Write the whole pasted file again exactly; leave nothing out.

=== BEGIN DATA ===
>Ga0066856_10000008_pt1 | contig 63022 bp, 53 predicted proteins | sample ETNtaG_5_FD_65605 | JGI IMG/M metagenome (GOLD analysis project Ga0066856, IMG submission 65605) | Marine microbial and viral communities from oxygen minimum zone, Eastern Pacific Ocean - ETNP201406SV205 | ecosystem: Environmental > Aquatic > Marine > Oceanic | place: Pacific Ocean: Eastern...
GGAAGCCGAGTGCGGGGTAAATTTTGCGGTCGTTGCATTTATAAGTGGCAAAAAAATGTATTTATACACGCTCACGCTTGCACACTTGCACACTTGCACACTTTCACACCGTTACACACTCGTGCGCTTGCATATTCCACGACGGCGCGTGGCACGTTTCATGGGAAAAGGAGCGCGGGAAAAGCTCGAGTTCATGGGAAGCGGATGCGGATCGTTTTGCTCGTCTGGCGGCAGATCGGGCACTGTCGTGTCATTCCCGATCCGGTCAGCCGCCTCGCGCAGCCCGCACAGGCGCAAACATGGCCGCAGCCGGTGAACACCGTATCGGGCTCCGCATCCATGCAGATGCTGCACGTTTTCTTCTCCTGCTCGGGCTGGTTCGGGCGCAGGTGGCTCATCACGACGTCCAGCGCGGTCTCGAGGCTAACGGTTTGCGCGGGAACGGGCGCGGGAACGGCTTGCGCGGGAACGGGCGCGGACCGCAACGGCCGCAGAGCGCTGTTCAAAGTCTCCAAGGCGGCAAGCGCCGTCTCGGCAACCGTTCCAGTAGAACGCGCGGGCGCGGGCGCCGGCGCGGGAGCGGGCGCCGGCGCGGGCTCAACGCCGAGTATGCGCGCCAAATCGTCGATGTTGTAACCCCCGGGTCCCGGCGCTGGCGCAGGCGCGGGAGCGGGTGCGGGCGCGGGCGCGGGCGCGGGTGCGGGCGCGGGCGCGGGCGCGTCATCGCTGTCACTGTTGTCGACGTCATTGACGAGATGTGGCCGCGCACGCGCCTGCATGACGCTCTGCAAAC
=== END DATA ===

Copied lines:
>Ga0066856_10000008_pt1 | contig 63022 bp, 53 predicted proteins | sample ETNtaG_5_FD_65605 | JGI IMG/M metagenome (GOLD analysis project Ga0066856, IMG submission 65605) | Marine microbial and viral communities from oxygen minimum zone, Eastern Pacific Ocean - ETNP201406SV205 | ecosystem: Environmental > Aquatic > Marine > Oceanic | place: Pacific Ocean: Eastern...
GGAAGCCGAGTGCGGGGTAAATTTTGCGGTCGTTGCATTTATAAGTGGCAAAAAAATGTATTTATACACGCTCACGCTTGCACACTTGCACACTTGCACACTTTCACACCGTTACACACTCGTGCGCTTGCATATTCCACGACGGCGCGTGGCACGTTTCATGGGAAAAGGAGCGCGGGAAAAGCTCGAGTTCATGGGAAGCGGATGCGGATCGTTTTGCTCGTCTGGCGGCAGATCGGGCACTGTCGTGTCATTCCCGATCCGGTCAGCCGCCTCGCGCAGCCCGCACAGGCGCAAACATGGCCGCAGCCGGTGAACACCGTATCGGGCTCCGCATCCATGCAGATGCTGCACGTTTTCTTCTCCTGCTCGGGCTGGTTCGGGCGCAGGTGGCTCATCACGACGTCCAGCGCGGTCTCGAGGCTAACGGTTTGCGCGGGAACGGGCGCGGGAACGGCTTGCGCGGGAACGGGCGCGGACCGCAACGGCCGCAGAGCGCTGTTCAAAGTCTCCAAGGCGGCAAGCGCCGTCTCGGCAACCGTTCCAGTAGAACGCGCGGGCGCGGGCGCCGGCGCGGGAGCGGGCGCCGGCGCGGGCTCAACGCCGAGTATGCGCGCCAAATCGTCGATGTTGTAACCCCCGGGTCCCGGCGCTGGCGCAGGCGCGGGAGCGGGTGCGGGCGCGGGCGCGGGCGCGGGTGCGGGCGCGGGCGCGGGCGCGTCATCGCTGTCACTGTTGTCGACGTCATTGACGAGATGTGGCCGCGCACGCGCCTGCATGACGCTCTGCAAAC